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Governor Baker on Monday expressed frustration over the rising number of coronavirus infections in Massachusetts in the wake of Thanksgiving, telling reporters at a news conference that it’s clear from the data that informal indoor gatherings are driving the spread of the disease in the state.

“Massachusetts is experiencing a rapid increase in new positive cases in the wake of Thanksgiving,” Baker said Monday as he announced hospitals would curb elective in-patient procedures to relieve stress on the state’s health care system.

Baker said there was a clear change between how the state was doing in battling the virus before Thanksgiving, and what happened after.

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“After some of the new regulations we put in place in the early part of November went into effect, you could actually see our positive tests rates stop growing, day over day, for about 10 days. And then about five to seven days — which is the typical incubation period — after Thanksgiving, they took off like a rocket,” Baker said.

He said the spike happened despite many warnings from state officials and others to avoid gathering indoors with extended friends and family over the holiday weekend.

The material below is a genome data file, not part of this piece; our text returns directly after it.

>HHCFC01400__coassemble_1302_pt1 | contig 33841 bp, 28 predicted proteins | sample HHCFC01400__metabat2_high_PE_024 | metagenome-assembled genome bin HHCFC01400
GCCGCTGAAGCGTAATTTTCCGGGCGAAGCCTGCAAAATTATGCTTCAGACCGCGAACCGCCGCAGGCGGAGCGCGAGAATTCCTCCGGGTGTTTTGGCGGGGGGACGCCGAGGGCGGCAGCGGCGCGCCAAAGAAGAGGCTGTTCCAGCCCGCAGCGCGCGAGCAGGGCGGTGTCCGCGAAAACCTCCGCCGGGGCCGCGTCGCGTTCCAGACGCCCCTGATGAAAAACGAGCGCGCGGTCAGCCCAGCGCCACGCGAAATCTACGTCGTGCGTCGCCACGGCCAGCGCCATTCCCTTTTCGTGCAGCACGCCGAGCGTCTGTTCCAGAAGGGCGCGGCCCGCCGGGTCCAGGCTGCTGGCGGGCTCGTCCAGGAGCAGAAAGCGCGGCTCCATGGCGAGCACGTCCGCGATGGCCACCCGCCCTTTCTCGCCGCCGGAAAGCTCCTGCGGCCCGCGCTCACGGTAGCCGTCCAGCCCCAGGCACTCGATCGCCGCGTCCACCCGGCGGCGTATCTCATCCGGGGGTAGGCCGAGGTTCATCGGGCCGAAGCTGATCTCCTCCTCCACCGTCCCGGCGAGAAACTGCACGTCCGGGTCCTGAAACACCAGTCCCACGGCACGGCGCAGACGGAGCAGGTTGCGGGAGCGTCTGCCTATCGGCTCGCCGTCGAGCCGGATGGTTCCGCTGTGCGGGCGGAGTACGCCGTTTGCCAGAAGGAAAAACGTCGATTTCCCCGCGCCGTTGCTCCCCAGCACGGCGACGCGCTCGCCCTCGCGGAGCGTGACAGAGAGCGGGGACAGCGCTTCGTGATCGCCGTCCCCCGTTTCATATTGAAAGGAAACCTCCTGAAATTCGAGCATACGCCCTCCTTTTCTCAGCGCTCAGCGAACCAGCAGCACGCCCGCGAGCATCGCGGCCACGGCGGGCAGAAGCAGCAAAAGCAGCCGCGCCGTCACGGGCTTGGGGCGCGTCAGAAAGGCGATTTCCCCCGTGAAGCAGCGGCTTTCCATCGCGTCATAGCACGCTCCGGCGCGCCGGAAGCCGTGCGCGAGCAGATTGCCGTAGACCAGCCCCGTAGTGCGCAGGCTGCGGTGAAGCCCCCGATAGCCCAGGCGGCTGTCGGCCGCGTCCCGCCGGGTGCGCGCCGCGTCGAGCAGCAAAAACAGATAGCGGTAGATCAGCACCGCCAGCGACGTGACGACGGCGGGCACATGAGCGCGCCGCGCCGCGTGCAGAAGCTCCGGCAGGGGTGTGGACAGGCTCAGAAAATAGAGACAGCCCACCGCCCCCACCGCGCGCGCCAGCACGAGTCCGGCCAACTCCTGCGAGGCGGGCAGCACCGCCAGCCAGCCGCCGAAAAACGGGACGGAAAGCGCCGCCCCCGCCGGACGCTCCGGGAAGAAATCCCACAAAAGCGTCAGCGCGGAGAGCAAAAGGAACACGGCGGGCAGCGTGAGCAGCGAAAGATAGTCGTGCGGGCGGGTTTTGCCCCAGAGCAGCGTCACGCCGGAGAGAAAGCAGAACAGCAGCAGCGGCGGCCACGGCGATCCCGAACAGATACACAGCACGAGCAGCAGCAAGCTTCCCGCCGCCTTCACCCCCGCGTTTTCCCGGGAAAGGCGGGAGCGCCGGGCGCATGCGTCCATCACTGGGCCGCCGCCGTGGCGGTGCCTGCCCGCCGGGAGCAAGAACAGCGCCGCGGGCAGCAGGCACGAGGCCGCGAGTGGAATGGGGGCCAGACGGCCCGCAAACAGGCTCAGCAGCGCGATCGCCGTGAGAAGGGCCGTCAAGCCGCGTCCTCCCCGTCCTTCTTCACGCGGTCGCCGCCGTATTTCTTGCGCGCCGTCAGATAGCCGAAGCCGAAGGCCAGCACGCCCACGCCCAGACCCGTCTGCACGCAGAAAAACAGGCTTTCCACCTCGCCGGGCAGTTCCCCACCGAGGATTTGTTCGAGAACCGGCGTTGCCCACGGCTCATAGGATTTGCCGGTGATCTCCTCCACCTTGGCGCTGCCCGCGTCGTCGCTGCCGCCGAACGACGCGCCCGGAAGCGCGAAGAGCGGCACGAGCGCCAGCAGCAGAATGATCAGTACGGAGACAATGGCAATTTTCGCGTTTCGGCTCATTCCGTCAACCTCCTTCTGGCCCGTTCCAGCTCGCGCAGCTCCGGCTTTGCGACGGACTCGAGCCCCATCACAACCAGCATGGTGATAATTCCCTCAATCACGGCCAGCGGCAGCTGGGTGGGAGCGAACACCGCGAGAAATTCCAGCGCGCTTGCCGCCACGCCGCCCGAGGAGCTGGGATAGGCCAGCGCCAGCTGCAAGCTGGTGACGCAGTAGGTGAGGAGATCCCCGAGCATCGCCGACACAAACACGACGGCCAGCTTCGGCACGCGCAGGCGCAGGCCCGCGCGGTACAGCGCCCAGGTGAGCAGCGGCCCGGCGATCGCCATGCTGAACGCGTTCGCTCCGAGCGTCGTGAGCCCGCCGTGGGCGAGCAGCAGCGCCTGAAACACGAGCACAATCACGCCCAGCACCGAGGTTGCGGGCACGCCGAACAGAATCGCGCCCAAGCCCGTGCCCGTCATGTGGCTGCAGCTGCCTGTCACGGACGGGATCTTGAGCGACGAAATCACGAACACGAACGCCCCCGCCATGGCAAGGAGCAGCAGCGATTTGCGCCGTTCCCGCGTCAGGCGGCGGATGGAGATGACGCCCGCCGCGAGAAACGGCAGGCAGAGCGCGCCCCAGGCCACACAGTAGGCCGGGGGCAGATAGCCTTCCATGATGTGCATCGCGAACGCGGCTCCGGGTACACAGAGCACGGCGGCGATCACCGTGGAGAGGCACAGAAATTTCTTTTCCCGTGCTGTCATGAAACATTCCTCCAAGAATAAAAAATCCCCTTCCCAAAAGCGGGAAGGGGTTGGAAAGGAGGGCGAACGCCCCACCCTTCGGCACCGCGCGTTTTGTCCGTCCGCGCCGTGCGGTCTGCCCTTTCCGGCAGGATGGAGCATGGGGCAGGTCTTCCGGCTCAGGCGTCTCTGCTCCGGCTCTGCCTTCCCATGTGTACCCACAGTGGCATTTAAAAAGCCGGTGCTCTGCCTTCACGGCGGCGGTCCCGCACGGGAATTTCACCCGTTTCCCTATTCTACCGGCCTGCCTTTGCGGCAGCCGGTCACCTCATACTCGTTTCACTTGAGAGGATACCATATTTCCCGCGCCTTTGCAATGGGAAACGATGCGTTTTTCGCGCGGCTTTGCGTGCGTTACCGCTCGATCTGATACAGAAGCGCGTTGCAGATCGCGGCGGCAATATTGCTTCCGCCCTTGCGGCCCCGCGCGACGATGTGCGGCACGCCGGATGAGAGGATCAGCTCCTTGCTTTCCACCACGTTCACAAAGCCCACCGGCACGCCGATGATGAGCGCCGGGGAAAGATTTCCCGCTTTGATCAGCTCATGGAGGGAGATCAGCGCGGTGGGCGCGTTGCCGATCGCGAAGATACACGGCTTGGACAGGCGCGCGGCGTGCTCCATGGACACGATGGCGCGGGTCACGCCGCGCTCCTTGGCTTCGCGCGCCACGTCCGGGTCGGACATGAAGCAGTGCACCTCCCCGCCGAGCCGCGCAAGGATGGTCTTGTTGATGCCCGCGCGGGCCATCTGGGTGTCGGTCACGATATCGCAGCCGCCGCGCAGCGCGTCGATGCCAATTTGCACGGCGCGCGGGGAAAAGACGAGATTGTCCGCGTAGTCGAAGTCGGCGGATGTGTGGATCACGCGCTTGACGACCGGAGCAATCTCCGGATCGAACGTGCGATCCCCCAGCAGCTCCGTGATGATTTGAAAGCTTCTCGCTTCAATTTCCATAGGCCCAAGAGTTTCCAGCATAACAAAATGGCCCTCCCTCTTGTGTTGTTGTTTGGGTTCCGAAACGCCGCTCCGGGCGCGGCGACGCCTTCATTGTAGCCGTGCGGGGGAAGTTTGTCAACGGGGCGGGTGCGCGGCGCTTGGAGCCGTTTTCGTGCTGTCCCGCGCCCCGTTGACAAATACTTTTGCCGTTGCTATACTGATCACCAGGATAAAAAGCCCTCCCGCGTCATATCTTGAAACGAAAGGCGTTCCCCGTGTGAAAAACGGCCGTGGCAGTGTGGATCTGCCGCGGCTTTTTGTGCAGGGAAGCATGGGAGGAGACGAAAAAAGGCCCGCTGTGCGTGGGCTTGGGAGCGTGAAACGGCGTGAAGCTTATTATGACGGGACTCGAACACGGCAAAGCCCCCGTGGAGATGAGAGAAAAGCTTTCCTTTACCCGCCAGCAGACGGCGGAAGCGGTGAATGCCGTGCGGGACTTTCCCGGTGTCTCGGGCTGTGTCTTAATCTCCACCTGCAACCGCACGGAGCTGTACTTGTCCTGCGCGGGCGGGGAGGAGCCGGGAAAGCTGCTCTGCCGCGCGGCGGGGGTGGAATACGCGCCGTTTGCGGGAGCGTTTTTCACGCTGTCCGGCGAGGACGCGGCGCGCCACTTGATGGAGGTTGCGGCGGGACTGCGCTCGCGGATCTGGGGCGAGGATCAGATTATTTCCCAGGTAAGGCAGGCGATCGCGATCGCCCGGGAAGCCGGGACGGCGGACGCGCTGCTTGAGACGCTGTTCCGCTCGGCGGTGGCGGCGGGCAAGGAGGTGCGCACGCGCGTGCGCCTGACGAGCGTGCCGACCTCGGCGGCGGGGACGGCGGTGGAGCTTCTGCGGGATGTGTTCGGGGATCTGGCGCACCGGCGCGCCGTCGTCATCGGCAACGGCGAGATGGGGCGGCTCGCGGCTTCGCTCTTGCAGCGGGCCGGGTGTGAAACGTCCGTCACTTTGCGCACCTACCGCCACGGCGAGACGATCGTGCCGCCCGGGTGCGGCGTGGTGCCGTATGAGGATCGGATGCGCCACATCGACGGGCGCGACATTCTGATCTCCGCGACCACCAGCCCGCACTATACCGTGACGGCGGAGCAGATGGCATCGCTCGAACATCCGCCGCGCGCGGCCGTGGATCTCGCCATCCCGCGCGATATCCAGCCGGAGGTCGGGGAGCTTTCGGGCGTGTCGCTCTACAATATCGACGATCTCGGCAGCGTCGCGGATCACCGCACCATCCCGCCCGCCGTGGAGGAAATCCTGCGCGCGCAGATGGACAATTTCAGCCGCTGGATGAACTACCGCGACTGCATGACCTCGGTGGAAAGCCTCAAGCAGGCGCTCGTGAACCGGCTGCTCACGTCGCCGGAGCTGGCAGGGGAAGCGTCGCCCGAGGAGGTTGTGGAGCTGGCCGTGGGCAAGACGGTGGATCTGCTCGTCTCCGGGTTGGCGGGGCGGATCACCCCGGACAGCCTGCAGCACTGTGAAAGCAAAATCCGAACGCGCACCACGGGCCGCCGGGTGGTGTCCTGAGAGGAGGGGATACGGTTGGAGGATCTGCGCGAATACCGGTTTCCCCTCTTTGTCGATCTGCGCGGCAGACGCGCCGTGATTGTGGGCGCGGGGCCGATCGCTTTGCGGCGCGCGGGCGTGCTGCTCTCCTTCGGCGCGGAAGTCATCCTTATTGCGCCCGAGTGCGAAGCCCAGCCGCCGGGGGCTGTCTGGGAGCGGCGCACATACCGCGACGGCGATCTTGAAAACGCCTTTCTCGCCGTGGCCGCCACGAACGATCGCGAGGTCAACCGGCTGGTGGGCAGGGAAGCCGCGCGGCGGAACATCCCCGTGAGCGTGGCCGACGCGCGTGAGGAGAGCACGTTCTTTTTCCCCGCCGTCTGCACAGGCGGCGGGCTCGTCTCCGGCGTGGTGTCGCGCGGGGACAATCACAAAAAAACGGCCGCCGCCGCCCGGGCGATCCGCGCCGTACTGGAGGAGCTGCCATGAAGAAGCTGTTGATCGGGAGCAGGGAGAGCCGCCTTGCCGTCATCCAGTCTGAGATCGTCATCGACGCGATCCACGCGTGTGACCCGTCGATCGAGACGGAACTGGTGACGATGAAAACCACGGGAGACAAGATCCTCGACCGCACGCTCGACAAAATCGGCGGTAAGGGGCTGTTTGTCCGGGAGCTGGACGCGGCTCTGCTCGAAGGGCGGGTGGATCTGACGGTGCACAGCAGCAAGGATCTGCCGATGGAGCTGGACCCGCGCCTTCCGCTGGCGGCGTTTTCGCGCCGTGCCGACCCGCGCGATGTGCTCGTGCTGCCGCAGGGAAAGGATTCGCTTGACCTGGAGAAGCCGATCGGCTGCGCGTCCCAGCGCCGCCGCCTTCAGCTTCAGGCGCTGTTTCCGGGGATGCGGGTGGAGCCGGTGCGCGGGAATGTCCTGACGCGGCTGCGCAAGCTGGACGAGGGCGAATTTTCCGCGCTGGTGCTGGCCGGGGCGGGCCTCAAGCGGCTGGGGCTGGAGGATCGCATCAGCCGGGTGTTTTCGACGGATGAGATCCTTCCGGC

“Thanksgiving, the ultimate informal gathering among people who are informal with each other ... here and in many other places has been exactly the kind of event that people said it would be,” Baker said.

Coronavirus cases, hospitalizations, and deaths are increasing nationwide as the United States battles a major fall surge, stretching hospitals and even straining morgue capacity in some places.

“We now have a hospital community that’s really struggling,” he added, noting health care workers find it “frustrating and depressing” that people continue to informally gather without masks.

Asked whether he was considering new statewide restrictions in the wake of the increase, Baker said he would have more to say on the subject soon. Public health experts and mayors around the state have urged Baker to implement new statewide measures to stem the spread of the virus after Massachusetts’ positive test rate exceeded five percent, and more than 5,000 new daily cases were reported for three days in a row.

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“No one wants to be lectured to, and I get that,” Baker said. “But there is a legit cause and effect thing going on here.”


Christina Prignano can be reached at christina.prignano@globe.com. Follow her on Twitter @cprignano.